This funding would create 24 new beds and expand 42 others for year-round use
VANCOUVER — Members of the Vancouver City Council, next month, are expected to approve spending nearly $500,000 in Affordable Housing Fund money to preserve shelter space and open new beds for those experiencing homelessness.
The funding is part of the $42 million Affordable Housing Fund property tax levy approved by Vancouver voters in 2016, which allocates $6 million per year towards affordable housing, housing rehabilitation, rental assistance, and shelter space.
During a work session at their Monday meeting, Community Development Programs Manager Peggy Sheehan said the city received $1.76 million in requests for grant funding through the program to increase shelter space. That was more than three times the available amount under the current use of the Affordable Housing Fund dollars.
Currently, the bulk of the yearly spending goes to building new affordable housing, deemed as affordable to those making 50 percent of the area median income. The second-largest piece of spending is to preserve housing.
Sheehan said the city has spent $7.7 million to build 431 permanent housing units, $2.4 million to preserve 194 units, and $2.71 million in rental assistance to prevent households from falling into homelessness. Only $628,000 has been spent improving three shelters, creating a dozen new beds.
Using $175,412 in unspent program funds, Sheehan said, would allow the city to up their shelter improvement spending to $475,412. That would be enough to add 24 shelter beds, and turn 42 beds that are currently only available during the winter months into year-round beds.
It would also provide $10,000 to Council for the Homeless to pay for hotel vouchers, Sheehan said. Less than the $50,000 they requested, but enough to help up to 48 individuals or families.
“It’s been a very successful use in our community,” said Sheehan, adding that they are generally used by Vancouver Police when they encounter homeless families or individuals late at night or early in the morning when shelters are full, and their only other alternative would be to take them to jail.
The city currently funds slightly over 200 shelter beds year-round at six shelters, with another 100 beds available during the winter months. During extreme weather, several churches open extra space, but Sheehan said it’s hard to calculate what the maximum number of available beds is on those days.
The most recent Homeless Point-in-Time count, conducted by the Council for the Homeless last January, showed well over 300 people living outside of shelters. It’s also generally accepted that the annual count may be off by around 30 percent, meaning there could be close to 500 people in need of shelter space in Clark County.
New Homeless Resource Manager Jackie St. Louis has recommended the city find money to open an 80-bed temporary bridge shelter, following recommendations from San Diego nonprofit Alpha Project for a 150-bed shelter. Councilor Erik Paulsen wondered if it might be better to hold off on this funding to set the money aside for that project, which is expected to cost around $500,000 to open.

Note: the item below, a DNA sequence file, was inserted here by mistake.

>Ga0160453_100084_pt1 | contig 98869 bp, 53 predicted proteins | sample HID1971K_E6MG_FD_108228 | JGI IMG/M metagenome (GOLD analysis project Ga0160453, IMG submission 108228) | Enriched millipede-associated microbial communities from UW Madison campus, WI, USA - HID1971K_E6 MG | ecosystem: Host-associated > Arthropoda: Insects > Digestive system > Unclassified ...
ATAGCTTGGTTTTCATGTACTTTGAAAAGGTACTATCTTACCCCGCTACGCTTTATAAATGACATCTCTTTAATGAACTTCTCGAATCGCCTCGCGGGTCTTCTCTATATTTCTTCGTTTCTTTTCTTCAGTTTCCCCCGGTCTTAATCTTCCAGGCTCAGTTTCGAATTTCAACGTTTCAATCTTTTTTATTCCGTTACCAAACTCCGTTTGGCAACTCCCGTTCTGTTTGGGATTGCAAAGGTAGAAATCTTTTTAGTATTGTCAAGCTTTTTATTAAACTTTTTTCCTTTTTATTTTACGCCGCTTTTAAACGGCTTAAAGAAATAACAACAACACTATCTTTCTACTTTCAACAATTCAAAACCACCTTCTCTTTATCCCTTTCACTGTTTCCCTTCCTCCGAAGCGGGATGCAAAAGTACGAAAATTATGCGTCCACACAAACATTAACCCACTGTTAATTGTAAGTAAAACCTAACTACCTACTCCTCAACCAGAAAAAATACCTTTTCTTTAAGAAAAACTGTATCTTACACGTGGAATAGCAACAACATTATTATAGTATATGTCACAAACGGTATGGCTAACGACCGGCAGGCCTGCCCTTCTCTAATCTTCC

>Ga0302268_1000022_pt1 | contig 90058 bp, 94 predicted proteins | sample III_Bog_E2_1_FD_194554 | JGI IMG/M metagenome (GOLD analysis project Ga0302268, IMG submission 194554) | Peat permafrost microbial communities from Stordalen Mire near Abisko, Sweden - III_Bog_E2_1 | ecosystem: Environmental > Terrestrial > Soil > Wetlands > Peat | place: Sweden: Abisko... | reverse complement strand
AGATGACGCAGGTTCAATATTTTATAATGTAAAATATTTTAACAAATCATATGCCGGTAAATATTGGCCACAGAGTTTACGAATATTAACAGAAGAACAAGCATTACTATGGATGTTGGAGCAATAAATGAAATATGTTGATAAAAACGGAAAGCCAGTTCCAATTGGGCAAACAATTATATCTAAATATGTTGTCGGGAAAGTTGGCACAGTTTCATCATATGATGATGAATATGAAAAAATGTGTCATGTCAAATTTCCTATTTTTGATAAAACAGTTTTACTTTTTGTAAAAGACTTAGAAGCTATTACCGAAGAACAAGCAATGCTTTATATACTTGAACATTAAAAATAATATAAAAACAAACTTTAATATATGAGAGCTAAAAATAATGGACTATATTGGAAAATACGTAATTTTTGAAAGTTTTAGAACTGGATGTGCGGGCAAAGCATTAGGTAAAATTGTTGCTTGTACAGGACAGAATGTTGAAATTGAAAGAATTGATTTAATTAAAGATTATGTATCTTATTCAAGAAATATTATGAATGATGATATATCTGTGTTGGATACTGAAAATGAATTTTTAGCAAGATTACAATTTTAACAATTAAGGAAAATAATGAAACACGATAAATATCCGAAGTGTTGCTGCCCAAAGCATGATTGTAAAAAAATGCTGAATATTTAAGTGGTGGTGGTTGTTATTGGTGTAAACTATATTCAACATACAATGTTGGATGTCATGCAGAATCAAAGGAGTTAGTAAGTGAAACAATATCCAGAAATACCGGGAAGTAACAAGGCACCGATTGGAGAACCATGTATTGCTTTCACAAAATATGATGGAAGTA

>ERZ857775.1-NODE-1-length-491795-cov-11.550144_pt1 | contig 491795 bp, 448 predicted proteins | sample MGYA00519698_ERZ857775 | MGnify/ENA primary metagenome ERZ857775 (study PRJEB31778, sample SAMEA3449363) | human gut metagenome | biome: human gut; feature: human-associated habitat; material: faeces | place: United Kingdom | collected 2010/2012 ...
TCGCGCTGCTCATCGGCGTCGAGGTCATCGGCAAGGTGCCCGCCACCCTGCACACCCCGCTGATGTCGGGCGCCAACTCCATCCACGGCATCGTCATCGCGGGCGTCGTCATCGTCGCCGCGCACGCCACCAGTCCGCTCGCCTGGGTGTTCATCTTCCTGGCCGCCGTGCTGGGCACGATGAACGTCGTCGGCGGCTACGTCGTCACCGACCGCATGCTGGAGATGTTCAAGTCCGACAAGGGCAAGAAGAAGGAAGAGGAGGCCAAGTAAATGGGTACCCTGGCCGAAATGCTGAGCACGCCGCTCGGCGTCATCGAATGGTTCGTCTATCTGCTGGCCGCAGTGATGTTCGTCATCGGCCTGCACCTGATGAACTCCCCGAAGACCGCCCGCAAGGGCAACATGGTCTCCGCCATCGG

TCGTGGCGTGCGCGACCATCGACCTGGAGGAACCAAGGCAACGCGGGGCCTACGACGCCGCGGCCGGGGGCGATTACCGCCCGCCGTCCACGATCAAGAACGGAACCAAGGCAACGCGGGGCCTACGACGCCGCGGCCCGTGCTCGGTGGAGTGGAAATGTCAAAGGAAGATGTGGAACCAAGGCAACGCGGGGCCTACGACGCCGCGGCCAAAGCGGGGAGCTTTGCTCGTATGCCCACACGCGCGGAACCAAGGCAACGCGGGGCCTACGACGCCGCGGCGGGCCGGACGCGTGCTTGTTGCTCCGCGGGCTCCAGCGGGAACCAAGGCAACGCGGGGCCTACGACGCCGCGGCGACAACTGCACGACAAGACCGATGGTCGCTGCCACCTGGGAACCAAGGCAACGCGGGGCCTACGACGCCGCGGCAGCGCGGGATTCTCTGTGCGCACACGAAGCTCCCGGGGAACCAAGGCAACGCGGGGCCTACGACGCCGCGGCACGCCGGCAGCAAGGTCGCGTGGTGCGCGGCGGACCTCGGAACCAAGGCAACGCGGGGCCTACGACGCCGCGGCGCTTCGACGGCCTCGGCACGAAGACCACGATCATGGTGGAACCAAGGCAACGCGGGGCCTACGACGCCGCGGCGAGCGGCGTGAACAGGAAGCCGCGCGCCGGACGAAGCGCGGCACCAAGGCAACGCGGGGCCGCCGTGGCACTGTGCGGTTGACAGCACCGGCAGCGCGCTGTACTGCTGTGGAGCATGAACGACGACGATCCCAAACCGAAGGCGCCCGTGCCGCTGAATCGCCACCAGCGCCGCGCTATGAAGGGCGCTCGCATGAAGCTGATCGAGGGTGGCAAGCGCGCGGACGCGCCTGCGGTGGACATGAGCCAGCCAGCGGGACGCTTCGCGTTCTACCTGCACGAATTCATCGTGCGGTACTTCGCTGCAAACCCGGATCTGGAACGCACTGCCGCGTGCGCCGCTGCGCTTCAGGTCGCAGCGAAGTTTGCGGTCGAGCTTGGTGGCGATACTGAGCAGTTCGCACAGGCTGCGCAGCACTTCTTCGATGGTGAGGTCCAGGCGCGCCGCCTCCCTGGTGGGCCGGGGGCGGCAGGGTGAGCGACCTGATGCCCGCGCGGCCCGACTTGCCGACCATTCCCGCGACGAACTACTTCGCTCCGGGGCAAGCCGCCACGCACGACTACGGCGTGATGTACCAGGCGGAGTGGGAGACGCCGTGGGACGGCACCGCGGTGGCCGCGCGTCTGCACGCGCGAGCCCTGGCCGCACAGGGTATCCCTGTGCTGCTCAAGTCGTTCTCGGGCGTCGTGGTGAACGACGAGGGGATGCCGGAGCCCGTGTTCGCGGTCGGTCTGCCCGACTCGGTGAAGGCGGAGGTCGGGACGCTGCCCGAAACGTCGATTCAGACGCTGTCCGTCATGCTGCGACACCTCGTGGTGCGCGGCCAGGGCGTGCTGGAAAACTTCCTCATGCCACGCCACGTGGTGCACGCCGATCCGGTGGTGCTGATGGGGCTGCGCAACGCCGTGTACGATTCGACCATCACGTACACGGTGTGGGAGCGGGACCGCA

Sheehan said that was discussed between her, St. Louis, and the six-person committee looking at these Affordable Housing Fund grant requests, but they determined that this funding could open new shelter beds immediately, where the bridge shelter could still be a couple years in the future.
“We also heard that the state is going to be looking at the possibility of additional dollars for shelter operating,” said Sheehan, noting a proposal that Washington Governor Jay Inslee is expected to make as part of his proposed budget later this week. “That’s part of the consideration, but the committee and staff felt that the folks that applied can start right now, and help immediately get some additional people off the street.”
Other councilors wondered if it might be possible for the city to rearrange how it allocates Affordable Housing Fund dollars to potentially put more into shelter space. City Manager Eric Holmes noted that there are plans to bring that issue before the council near the end of January.
The council is expected to formally vote to approve the shelter grant funding requests at is Jan. 13 meeting.
The programs for which funding were recommended were:
- $84,226 for X-change Recovery for additional staff, allowing 18 beds in existing traditional homes to be reserved for homeless individuals for one year.
- $180,949 for St. Paul Lutheran Church to support additional staff, adding six beds at their Winter Hospitality Overflow shelter (increase from 24 to 30 beds) for one year. Increased staffing would also allow the church to increase service from 5-months to year-round.
- $200,237 for Share to support additional staff to increase operating hours from overnight to 24-hours at their 18-bed Women’s Housing and Transition Shelter for one year.
- $10,000 to add 60 vouchers to their existing short-term motel shelter program, along with support staff to help participants move to longer-term shelter or housing.
The committee declined funding the following requests, citing a lack of funds, but will assist the agencies with help finding money elsewhere:
- $100,000 for St. Paul Lutheran WHO shelter for roof and window replacement, additional shower and half bath, and built-in bunkbeds.
- $1.1 million from Vancouver Housing Authority to improve its existing SafeChoice women’s shelter, as well as adding 11 beds.
“We’re really excited about what the fund is achieving,” said Danell Norby, a community development coordinator with the city, before adding, “we want to acknowledge that there’s a lot more need in the community.”